write an article on relationship between instant texting and language decline Paper must be at least 1250 words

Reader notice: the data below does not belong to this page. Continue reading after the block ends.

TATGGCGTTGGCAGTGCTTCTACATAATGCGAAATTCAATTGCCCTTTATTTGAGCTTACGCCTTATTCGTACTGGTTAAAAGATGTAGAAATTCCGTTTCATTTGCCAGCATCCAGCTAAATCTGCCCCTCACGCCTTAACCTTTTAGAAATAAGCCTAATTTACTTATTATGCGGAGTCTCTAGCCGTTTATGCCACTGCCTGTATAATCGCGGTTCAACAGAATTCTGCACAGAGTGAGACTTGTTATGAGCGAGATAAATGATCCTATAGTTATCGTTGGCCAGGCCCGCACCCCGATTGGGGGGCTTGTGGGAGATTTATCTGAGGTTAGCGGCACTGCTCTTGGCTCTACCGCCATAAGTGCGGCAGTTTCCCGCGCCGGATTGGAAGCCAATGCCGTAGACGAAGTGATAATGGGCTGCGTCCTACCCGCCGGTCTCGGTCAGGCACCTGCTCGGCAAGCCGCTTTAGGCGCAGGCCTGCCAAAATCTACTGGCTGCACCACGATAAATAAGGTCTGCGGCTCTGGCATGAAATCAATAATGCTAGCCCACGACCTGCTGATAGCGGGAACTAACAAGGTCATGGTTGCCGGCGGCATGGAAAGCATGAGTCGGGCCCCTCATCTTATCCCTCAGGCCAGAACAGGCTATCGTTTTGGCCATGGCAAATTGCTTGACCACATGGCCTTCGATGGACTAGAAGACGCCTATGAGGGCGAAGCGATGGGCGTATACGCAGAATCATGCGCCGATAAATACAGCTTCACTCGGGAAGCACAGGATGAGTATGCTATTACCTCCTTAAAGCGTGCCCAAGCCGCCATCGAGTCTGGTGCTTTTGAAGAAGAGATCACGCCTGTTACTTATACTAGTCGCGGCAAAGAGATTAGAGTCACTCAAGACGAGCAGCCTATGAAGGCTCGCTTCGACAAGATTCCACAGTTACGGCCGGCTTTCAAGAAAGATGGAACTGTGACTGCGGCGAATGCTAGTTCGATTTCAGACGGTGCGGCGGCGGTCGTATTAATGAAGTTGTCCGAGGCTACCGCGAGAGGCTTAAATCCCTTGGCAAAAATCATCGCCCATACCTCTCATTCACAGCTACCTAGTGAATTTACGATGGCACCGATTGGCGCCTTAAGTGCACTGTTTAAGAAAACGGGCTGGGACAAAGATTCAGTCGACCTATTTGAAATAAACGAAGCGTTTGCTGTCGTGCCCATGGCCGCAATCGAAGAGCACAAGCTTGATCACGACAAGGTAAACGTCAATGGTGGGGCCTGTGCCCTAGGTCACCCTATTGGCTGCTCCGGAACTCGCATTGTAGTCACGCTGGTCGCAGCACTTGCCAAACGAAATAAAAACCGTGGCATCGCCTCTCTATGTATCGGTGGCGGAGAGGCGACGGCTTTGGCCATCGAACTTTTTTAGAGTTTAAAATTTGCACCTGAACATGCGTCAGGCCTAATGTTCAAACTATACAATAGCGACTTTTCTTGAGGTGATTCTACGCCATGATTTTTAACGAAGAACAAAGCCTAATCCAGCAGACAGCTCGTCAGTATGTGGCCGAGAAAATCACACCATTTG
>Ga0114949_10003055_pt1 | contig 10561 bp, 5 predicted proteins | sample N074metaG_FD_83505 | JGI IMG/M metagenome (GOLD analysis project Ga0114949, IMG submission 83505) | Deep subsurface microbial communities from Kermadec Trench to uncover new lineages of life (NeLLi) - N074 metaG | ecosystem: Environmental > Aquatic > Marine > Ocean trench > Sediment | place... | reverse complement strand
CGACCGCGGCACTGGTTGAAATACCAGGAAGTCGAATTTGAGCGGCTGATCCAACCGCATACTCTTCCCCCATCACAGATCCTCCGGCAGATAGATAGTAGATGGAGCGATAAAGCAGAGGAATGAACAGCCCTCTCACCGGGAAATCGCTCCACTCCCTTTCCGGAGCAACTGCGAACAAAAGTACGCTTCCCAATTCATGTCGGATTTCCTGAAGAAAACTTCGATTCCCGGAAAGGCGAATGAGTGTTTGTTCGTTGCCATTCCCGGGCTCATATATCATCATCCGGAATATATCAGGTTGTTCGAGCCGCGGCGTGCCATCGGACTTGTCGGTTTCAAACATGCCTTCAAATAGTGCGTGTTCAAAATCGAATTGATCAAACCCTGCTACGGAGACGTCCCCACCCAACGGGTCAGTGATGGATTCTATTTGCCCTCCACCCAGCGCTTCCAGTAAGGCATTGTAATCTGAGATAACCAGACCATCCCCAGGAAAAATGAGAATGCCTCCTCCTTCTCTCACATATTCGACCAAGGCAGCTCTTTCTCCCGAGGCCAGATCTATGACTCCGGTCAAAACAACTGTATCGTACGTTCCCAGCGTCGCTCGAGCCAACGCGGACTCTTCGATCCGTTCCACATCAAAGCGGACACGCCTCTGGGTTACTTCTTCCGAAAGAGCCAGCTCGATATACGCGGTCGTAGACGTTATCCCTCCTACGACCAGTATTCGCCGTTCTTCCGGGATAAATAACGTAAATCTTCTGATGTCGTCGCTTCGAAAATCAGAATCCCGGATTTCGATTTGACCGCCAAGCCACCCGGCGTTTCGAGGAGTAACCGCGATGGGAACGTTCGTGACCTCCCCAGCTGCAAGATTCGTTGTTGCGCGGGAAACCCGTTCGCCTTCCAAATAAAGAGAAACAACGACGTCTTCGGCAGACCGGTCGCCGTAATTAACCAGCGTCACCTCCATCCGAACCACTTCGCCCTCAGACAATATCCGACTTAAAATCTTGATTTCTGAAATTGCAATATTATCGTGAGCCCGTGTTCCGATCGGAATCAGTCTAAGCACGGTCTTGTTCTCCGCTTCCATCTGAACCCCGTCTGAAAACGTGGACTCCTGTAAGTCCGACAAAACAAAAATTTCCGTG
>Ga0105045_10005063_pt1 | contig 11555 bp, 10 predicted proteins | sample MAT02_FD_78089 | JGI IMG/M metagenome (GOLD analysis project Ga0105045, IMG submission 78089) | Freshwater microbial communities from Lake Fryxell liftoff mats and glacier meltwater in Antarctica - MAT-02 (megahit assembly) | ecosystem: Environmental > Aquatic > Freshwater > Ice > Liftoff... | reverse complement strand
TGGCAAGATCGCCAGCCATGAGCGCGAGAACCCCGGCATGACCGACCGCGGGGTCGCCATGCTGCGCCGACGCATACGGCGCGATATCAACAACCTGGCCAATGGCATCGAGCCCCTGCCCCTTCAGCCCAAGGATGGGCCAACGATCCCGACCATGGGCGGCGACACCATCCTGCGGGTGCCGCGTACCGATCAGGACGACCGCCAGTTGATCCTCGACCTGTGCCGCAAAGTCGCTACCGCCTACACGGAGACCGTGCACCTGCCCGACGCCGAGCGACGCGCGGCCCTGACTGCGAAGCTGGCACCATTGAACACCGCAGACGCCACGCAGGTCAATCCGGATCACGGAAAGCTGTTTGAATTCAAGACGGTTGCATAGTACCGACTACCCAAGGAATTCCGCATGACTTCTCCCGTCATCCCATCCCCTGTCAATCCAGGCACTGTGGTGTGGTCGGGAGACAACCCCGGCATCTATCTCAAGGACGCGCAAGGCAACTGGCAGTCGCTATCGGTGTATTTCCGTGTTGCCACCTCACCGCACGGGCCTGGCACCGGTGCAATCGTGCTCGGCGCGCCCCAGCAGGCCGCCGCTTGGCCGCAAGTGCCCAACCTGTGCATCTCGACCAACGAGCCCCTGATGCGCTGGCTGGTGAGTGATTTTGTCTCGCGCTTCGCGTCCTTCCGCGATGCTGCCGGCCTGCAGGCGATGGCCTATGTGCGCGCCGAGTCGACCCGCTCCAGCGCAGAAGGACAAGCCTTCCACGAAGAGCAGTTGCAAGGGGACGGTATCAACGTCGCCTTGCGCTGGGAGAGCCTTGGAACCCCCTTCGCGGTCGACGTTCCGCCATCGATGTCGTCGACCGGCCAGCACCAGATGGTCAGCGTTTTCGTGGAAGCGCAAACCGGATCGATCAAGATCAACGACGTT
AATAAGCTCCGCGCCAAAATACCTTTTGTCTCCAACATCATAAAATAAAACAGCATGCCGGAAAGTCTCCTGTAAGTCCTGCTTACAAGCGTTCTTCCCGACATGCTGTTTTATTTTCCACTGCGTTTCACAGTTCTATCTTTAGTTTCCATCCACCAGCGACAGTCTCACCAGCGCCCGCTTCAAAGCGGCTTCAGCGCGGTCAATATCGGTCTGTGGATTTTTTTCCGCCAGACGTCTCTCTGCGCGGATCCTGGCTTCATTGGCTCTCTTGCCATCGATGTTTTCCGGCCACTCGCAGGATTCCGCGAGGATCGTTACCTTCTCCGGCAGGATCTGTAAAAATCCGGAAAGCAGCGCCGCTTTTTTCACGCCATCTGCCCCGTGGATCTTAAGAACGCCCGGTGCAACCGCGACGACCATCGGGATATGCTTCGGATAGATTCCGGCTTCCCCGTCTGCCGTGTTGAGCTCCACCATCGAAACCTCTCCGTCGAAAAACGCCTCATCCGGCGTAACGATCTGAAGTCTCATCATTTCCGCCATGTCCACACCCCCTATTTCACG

Hi, I am looking for someone to write an article on relationship between instant texting and language decline Paper must be at least 1250 words. Please, no plagiarized work! It is common to find people busy with their phones in workplaces, in vehicles, in school, and in homes. This does not exclude streets, in which one can notice individuals walking heads down. perhaps text messaging or reading texts. With the increased use of mobile phones, a sensitive issue has emerged which concerns the over-use of text messages. According to David Crystal’s Texting, people extensively use instant messages, for their conversations, using abbreviations for most words (Crystal 15). An analysis of David Crystal’s works can establish the controversies associated with the relationship between language development and the increased use of text messages, for communication. The emerging issue of concern is whether the increased use of text messages has resulted in the decline of language, or whether it affects literacy. With respect to David Crystal’s works, text messaging makes extensive use of coded language which may be unfamiliar to non-users. Substantial understanding of the code language is of the essence for a mobile phone user to converse with friends using the code language. In the practice of text messaging, users condense multiple and single words via a technique which sees them replace words or syllables with digits or single letters. In the development of the coded language, used in text messaging, cell phone users may also get full of whole words within common phrases. The process of developing SMS language tends to be progressive. this has the implication that some phrases and words have been modified with time. For example, the phrase ‘Thank you’ has gone through three transitions which are ‘thanks’, ‘tnx’, and ‘tx’. The language used in text messaging is unconventional and can fall under a number of categories. G-Clippings, for instance, involves the removal of the letter g at the end of such words as ‘Going’ to read as ‘Goin’. The coded language can also fall under the shortening category in which some letters are omitted. for example, the word ‘after’ can be written as ‘aft’. In other forms, users contract the middle letters of various words while others make use of acronyms (Crystal 18). Others include the use of letter homophones, number homophones, and such non-conventional words as ‘nite’ for ‘night’. To some extent, the use of text messages results to a decline in spoken language. This is because the development of spoken language has a direct relationship with social interaction. In the era of technology, texting diminishes children’s ability to have face-to –face communication with others, a trait which affects them throughout the other developmental stages. Self-expression is a technique best acquired via practice. hence its development faces a significant degree of limitation from the mobile technology. The effect of this aspect is more pronounced in the younger generation than the old generation. The childhood stage of an individual serves as the most appropriate time for learning. therefore, with the extensive use of text messages, children and teenagers may not develop adequate skills of spoken language. Research indicates that, with the introduction of latest technology, only a small proportion of teenagers talk face-to-face with colleagues, as opposed to the percentage of young people that sends texts several times in a day. Ideally, over-reliance on text messages, for communication, promotes social anxiety and shyness among children, a trait which extends even to the adult stage (Crystal 20). The mode of texting, stated by David Crystal, can significantly cause a decline in language with respect spelling.